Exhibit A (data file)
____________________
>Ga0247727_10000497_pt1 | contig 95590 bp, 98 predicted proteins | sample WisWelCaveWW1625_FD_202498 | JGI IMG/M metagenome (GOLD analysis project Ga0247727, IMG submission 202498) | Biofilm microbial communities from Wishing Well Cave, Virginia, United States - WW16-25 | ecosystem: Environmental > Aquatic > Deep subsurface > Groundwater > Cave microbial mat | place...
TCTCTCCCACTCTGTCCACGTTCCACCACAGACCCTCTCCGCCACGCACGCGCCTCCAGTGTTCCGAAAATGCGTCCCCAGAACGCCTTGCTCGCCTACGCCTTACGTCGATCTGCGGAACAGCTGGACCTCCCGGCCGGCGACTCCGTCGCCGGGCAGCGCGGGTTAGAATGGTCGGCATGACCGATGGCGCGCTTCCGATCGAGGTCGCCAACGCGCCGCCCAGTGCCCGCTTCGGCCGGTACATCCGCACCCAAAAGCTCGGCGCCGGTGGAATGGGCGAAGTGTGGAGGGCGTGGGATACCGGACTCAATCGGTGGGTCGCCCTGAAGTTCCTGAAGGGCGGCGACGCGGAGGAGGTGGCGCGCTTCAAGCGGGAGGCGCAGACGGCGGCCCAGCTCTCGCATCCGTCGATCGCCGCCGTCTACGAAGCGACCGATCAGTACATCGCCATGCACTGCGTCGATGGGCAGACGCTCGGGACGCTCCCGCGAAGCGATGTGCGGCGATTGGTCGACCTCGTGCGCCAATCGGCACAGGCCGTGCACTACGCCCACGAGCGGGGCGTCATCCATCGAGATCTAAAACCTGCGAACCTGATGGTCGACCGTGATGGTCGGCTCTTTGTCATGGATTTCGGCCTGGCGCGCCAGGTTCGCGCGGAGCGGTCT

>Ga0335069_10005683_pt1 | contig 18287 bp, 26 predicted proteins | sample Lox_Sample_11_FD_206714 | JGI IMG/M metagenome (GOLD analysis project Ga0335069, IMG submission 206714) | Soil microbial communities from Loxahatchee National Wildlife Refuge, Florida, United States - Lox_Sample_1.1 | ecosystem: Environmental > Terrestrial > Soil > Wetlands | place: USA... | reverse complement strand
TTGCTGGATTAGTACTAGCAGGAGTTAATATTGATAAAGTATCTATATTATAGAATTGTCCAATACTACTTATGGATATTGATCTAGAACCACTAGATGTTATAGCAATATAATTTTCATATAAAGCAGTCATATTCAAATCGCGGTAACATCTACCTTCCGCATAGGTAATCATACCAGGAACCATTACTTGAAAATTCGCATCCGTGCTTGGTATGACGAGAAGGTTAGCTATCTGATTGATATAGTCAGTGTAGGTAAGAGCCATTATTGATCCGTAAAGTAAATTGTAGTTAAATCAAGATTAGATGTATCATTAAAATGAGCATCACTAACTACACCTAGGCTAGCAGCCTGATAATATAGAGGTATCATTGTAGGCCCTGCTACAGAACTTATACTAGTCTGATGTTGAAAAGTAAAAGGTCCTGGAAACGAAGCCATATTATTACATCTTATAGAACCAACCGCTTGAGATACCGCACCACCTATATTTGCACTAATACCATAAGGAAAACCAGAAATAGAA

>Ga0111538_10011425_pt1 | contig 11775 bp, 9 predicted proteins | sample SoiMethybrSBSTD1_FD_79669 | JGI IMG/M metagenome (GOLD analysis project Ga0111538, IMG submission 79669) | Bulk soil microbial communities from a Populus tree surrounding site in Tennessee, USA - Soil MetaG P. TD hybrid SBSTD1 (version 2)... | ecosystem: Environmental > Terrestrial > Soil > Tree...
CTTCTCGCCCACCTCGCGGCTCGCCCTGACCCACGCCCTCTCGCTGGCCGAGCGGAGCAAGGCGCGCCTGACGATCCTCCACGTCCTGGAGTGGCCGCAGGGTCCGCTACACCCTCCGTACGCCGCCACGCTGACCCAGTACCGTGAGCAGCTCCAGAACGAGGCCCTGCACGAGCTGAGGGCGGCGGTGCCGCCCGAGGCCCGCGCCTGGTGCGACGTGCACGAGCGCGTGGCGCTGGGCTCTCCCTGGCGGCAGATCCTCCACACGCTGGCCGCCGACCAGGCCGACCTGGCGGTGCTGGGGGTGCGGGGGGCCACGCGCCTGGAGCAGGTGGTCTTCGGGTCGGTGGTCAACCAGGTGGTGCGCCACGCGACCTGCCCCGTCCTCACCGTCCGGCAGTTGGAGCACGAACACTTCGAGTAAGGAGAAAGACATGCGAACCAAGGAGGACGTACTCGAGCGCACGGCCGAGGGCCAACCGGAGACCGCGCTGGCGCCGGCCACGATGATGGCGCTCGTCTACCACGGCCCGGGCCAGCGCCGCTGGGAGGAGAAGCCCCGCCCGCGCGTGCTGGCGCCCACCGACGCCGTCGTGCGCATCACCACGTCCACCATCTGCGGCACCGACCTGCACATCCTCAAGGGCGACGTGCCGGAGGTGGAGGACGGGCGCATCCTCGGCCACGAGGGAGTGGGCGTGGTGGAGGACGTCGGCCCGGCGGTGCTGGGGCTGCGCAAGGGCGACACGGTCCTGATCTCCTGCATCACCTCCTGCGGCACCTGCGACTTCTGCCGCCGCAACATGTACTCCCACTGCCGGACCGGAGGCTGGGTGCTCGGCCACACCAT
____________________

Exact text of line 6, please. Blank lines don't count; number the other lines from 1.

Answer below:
CTTCTCGCCCACCTCGCGGCTCGCCCTGACCCACGCCCTCTCGCTGGCCGAGCGGAGCAAGGCGCGCCTGACGATCCTCCACGTCCTGGAGTGGCCGCAGGGTCCGCTACACCCTCCGTACGCCGCCACGCTGACCCAGTACCGTGAGCAGCTCCAGAACGAGGCCCTGCACGAGCTGAGGGCGGCGGTGCCGCCCGAGGCCCGCGCCTGGTGCGACGTGCACGAGCGCGTGGCGCTGGGCTCTCCCTGGCGGCAGATCCTCCACACGCTGGCCGCCGACCAGGCCGACCTGGCGGTGCTGGGGGTGCGGGGGGCCACGCGCCTGGAGCAGGTGGTCTTCGGGTCGGTGGTCAACCAGGTGGTGCGCCACGCGACCTGCCCCGTCCTCACCGTCCGGCAGTTGGAGCACGAACACTTCGAGTAAGGAGAAAGACATGCGAACCAAGGAGGACGTACTCGAGCGCACGGCCGAGGGCCAACCGGAGACCGCGCTGGCGCCGGCCACGATGATGGCGCTCGTCTACCACGGCCCGGGCCAGCGCCGCTGGGAGGAGAAGCCCCGCCCGCGCGTGCTGGCGCCCACCGACGCCGTCGTGCGCATCACCACGTCCACCATCTGCGGCACCGACCTGCACATCCTCAAGGGCGACGTGCCGGAGGTGGAGGACGGGCGCATCCTCGGCCACGAGGGAGTGGGCGTGGTGGAGGACGTCGGCCCGGCGGTGCTGGGGCTGCGCAAGGGCGACACGGTCCTGATCTCCTGCATCACCTCCTGCGGCACCTGCGACTTCTGCCGCCGCAACATGTACTCCCACTGCCGGACCGGAGGCTGGGTGCTCGGCCACACCAT